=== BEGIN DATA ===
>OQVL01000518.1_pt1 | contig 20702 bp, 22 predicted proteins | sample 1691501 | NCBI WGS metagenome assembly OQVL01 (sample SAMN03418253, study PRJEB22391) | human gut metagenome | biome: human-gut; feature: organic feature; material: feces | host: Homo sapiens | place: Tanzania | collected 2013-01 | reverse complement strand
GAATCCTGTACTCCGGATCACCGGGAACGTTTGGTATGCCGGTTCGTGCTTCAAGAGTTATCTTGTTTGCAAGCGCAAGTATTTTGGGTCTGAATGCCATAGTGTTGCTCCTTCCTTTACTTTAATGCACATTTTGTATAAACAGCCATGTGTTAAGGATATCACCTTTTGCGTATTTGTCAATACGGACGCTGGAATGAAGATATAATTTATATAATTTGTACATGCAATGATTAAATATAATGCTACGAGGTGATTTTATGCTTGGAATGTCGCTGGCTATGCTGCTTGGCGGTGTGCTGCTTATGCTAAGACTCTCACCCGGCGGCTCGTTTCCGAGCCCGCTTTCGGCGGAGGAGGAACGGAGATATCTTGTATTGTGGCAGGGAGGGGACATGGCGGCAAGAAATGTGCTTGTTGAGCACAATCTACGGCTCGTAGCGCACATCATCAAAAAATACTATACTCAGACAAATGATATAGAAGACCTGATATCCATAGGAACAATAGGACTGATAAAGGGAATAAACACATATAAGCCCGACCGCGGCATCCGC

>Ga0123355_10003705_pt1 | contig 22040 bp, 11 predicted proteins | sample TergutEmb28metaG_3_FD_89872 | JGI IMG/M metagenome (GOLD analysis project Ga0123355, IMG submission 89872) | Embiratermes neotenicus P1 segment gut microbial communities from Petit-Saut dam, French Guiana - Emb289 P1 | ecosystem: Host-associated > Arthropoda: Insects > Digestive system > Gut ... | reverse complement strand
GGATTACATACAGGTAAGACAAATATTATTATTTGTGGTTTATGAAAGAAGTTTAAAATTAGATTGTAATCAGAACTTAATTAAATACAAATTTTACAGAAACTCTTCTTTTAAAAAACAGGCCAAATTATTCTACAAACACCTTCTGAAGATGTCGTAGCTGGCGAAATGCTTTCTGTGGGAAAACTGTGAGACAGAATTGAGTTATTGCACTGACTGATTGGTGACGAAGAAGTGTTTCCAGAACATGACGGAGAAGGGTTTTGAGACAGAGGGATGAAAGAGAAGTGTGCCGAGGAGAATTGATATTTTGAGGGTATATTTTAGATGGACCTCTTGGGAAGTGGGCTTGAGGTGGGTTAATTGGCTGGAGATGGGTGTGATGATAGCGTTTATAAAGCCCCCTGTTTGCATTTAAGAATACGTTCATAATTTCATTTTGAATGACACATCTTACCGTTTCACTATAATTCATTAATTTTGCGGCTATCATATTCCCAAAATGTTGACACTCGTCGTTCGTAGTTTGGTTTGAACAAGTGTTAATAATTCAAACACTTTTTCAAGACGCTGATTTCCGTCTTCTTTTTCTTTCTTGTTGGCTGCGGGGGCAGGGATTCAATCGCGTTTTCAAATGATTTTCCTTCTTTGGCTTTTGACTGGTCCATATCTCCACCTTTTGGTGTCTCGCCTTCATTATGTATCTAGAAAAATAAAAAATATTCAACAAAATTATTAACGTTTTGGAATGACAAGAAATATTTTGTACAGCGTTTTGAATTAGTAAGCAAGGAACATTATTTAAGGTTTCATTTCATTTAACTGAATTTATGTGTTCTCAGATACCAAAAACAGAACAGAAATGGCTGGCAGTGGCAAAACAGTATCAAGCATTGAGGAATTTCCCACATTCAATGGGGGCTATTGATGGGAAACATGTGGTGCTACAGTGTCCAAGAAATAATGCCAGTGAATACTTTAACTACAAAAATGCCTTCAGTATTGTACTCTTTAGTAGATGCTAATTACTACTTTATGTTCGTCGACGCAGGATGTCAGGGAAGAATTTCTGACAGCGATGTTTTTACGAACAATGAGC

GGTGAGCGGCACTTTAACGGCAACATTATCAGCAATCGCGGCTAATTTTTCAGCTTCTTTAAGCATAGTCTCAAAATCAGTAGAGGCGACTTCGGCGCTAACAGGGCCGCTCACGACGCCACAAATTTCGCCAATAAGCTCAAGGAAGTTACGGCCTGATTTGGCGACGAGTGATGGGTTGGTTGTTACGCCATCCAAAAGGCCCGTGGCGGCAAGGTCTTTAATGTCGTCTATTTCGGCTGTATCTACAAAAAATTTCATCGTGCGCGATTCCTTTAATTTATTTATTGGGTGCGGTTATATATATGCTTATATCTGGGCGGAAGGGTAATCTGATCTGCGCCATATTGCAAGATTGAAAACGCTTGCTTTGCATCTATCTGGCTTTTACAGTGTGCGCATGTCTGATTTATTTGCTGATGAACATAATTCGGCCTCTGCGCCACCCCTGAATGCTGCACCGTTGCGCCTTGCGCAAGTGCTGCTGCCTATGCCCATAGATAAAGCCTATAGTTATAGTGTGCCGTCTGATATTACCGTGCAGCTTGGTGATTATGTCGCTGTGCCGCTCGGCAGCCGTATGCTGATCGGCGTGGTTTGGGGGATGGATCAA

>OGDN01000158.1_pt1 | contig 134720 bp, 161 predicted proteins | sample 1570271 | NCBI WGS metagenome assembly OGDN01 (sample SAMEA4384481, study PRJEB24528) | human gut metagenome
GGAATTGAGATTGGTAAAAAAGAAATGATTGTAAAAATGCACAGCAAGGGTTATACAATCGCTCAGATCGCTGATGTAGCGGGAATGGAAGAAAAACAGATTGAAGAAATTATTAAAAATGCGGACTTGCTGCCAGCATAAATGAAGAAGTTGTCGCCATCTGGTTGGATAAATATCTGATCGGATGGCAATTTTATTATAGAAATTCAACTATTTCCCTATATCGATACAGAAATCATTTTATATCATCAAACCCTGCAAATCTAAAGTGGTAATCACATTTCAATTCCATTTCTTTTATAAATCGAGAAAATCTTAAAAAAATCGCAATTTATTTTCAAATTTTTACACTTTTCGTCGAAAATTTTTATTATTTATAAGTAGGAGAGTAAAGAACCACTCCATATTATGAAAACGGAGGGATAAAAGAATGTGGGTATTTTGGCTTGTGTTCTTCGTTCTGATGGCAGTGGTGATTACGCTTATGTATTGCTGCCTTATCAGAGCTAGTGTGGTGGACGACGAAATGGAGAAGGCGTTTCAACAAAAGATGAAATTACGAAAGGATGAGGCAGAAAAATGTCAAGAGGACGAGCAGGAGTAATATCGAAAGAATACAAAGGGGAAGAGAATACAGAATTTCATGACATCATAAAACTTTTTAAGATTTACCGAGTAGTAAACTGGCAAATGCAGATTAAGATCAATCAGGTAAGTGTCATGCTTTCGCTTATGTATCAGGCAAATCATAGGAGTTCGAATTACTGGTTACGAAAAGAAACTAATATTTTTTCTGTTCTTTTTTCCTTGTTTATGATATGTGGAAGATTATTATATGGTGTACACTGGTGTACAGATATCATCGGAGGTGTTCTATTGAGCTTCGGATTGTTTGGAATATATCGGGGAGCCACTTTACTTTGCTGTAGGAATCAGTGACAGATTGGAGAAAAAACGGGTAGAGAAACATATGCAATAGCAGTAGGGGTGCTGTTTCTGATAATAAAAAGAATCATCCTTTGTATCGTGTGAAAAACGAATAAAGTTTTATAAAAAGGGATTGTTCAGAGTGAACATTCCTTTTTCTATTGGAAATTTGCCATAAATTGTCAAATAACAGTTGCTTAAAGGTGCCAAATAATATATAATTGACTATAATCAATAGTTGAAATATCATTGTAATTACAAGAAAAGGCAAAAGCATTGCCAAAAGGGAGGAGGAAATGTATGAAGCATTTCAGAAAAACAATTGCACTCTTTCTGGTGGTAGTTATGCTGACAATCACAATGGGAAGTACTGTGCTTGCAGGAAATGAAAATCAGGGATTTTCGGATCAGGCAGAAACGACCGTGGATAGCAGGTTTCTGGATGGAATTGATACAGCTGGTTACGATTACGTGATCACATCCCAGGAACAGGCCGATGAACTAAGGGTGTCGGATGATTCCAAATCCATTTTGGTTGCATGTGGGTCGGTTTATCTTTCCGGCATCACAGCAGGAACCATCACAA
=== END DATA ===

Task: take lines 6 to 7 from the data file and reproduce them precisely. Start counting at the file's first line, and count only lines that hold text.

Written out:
>OGDN01000158.1_pt1 | contig 134720 bp, 161 predicted proteins | sample 1570271 | NCBI WGS metagenome assembly OGDN01 (sample SAMEA4384481, study PRJEB24528) | human gut metagenome
GGAATTGAGATTGGTAAAAAAGAAATGATTGTAAAAATGCACAGCAAGGGTTATACAATCGCTCAGATCGCTGATGTAGCGGGAATGGAAGAAAAACAGATTGAAGAAATTATTAAAAATGCGGACTTGCTGCCAGCATAAATGAAGAAGTTGTCGCCATCTGGTTGGATAAATATCTGATCGGATGGCAATTTTATTATAGAAATTCAACTATTTCCCTATATCGATACAGAAATCATTTTATATCATCAAACCCTGCAAATCTAAAGTGGTAATCACATTTCAATTCCATTTCTTTTATAAATCGAGAAAATCTTAAAAAAATCGCAATTTATTTTCAAATTTTTACACTTTTCGTCGAAAATTTTTATTATTTATAAGTAGGAGAGTAAAGAACCACTCCATATTATGAAAACGGAGGGATAAAAGAATGTGGGTATTTTGGCTTGTGTTCTTCGTTCTGATGGCAGTGGTGATTACGCTTATGTATTGCTGCCTTATCAGAGCTAGTGTGGTGGACGACGAAATGGAGAAGGCGTTTCAACAAAAGATGAAATTACGAAAGGATGAGGCAGAAAAATGTCAAGAGGACGAGCAGGAGTAATATCGAAAGAATACAAAGGGGAAGAGAATACAGAATTTCATGACATCATAAAACTTTTTAAGATTTACCGAGTAGTAAACTGGCAAATGCAGATTAAGATCAATCAGGTAAGTGTCATGCTTTCGCTTATGTATCAGGCAAATCATAGGAGTTCGAATTACTGGTTACGAAAAGAAACTAATATTTTTTCTGTTCTTTTTTCCTTGTTTATGATATGTGGAAGATTATTATATGGTGTACACTGGTGTACAGATATCATCGGAGGTGTTCTATTGAGCTTCGGATTGTTTGGAATATATCGGGGAGCCACTTTACTTTGCTGTAGGAATCAGTGACAGATTGGAGAAAAAACGGGTAGAGAAACATATGCAATAGCAGTAGGGGTGCTGTTTCTGATAATAAAAAGAATCATCCTTTGTATCGTGTGAAAAACGAATAAAGTTTTATAAAAAGGGATTGTTCAGAGTGAACATTCCTTTTTCTATTGGAAATTTGCCATAAATTGTCAAATAACAGTTGCTTAAAGGTGCCAAATAATATATAATTGACTATAATCAATAGTTGAAATATCATTGTAATTACAAGAAAAGGCAAAAGCATTGCCAAAAGGGAGGAGGAAATGTATGAAGCATTTCAGAAAAACAATTGCACTCTTTCTGGTGGTAGTTATGCTGACAATCACAATGGGAAGTACTGTGCTTGCAGGAAATGAAAATCAGGGATTTTCGGATCAGGCAGAAACGACCGTGGATAGCAGGTTTCTGGATGGAATTGATACAGCTGGTTACGATTACGTGATCACATCCCAGGAACAGGCCGATGAACTAAGGGTGTCGGATGATTCCAAATCCATTTTGGTTGCATGTGGGTCGGTTTATCTTTCCGGCATCACAGCAGGAACCATCACAA